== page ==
We all know the “F-word” won’t fly at work or school, but what about the “F-pattern”? Research has found that people visually scan digital content in a variety of ways, one of which being in a shape that resembles the letter “F.” This F-shaped pattern, as well as other common scanning patterns, applies to web content and mobile devices.
While the research on this eye-tracking phenomenon isn’t new, it was discovered in 2006, the application is more relevant than ever in today’s digital world. Basically, digital users are ignoring large chunks of content as research has determined a systematic way information is being viewed.
With the F-pattern of reading, your audience begins with a horizontal movement of the content area. Next, the reader will move down the page viewing content horizontally once again, but to a lesser degree. Finally, the left side of the content area is viewed in a slower, vertical pattern, according to eye-tracking heat mapping.
This means that unless you can get your message across to your audience within the first few lines of text, it likely won’t be received entirely. Just think of how much content and data your audience, whether that be customers, employees or students, are missing with digital eye-tracking!
How To Combat The F-Pattern
Now that you are aware of digital scanning techniques, you are likely wondering how to remedy the issue of “lost” content. The answer is surprisingly simple! Printed materials are consumed by users differently than digital. Meaning that while the message of your digital content may not come through as intended, printed materials are read more thoroughly.
Printed content is read in a traditional left to right manner, mimicking how you read from a book. Think of it this way, if you were in the middle of a great book, you’d never just scan the text. Likewise, hard-copy printed materials are read by the user in the same manner as a printed book. Generally speaking, people engage with printed materials at a higher level than digital content. For many users, tangible, printed materials are the preferred method and significantly aid in memory recall.
Isn’t Printing “Bad” For The Environment?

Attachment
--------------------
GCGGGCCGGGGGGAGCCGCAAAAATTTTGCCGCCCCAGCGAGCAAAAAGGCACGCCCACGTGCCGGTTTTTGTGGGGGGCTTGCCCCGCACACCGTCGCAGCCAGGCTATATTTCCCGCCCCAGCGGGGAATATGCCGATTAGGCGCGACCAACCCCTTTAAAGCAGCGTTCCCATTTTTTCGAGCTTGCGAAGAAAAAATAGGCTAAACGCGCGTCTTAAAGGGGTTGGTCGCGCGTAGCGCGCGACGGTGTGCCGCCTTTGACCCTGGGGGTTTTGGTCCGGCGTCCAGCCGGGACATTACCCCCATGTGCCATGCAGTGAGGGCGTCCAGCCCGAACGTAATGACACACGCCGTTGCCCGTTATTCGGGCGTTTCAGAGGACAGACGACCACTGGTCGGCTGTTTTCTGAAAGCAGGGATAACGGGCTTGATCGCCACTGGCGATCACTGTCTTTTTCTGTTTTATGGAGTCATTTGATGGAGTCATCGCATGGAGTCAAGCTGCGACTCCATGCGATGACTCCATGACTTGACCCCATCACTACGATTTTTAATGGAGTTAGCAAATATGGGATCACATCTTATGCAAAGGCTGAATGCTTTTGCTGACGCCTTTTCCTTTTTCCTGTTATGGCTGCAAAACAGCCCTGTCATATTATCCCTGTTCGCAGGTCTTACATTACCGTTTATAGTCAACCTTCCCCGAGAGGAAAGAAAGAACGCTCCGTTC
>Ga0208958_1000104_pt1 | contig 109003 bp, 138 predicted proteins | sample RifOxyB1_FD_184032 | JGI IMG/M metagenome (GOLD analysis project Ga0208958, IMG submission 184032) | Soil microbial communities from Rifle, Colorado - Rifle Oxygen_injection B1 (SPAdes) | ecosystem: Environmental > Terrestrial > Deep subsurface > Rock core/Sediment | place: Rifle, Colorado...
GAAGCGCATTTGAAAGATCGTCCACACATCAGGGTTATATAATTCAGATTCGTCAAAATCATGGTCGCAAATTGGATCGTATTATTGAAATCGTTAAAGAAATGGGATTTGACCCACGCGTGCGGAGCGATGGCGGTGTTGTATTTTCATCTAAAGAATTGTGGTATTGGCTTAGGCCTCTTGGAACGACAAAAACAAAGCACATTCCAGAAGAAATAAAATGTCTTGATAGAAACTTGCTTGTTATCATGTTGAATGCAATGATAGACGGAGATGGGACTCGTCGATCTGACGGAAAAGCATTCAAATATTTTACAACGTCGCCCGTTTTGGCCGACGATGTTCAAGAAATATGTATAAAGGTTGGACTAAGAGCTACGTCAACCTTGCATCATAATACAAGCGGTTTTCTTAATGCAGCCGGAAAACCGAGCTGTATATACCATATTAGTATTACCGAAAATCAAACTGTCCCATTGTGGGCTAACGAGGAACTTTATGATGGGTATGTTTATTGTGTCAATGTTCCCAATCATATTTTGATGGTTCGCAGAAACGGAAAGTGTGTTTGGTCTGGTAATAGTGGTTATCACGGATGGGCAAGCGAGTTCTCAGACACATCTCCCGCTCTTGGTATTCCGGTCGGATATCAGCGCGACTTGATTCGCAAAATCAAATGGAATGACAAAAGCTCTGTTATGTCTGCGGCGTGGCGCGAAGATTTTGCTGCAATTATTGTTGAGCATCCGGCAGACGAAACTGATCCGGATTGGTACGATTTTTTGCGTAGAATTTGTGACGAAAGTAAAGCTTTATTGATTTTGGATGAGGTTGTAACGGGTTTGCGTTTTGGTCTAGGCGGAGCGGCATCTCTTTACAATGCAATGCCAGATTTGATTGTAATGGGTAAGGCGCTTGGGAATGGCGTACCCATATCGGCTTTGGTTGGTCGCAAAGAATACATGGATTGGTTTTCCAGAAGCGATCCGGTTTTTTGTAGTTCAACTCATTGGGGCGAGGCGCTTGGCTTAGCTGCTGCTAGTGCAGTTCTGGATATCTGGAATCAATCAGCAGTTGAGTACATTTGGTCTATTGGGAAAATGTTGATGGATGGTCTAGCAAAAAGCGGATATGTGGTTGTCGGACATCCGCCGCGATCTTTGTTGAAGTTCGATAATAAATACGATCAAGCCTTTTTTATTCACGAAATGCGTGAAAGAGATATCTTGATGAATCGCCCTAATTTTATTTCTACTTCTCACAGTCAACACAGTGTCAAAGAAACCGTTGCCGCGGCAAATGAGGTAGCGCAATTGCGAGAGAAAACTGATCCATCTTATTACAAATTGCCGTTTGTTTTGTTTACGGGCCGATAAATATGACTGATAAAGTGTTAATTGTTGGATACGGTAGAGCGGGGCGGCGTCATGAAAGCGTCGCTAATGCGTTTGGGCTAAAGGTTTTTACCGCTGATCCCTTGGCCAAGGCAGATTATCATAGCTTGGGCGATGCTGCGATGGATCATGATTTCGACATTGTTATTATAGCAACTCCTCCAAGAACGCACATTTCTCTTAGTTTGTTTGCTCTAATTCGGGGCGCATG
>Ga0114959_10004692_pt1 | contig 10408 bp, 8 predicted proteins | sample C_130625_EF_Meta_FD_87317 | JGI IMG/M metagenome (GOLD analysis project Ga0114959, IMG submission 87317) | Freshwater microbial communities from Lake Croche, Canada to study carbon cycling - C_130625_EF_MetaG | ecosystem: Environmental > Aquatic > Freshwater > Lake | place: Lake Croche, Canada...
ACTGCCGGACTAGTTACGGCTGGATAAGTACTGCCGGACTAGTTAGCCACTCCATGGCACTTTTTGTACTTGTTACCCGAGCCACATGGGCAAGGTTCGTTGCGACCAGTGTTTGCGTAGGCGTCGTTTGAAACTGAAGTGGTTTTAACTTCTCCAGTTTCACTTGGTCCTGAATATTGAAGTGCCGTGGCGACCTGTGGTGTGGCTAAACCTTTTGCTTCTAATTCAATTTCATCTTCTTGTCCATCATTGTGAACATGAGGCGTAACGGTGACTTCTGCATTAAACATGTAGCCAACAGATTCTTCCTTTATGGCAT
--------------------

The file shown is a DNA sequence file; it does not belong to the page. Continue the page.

With printed content overwhelmingly being the stronger source of messaging, the choice is clear. Yet, you may be concerned about the effect excessive printing could have on the environment. The paper industry often gets a reputation for negative environmental impact, but that’s not necessarily true.
There’s a common misconception that using paper is “bad” because it destroys forests. While paper does require cellulose pulp and fibers, found in trees, modern paper companies don’t function like loggers of the past. Sustainable, managed forest areas are how paper manufacturers operate these days. For every tree cut down, several more are planted, or are naturally grown, in its place.
The overall forested land in the United States, remains at 750 million acres, with no significant decrease over the past 100 years. In fact, the US Forest Service reports that more than 4 million trees are planted on a daily basis, with paper products representing less than 10 percent of all logging. Paper is a renewable resource that you can feel comfortable utilizing, when you need to have your message heard (or read, in this case).
The bottom line is that readers have become accustom to digital scanning practices. If you want your audience to read, comprehend and recall your message, printed materials are the way to go. Need help determining the best printing devices for your organization? AOT is passionate about office technology and would love to chat, reach out today!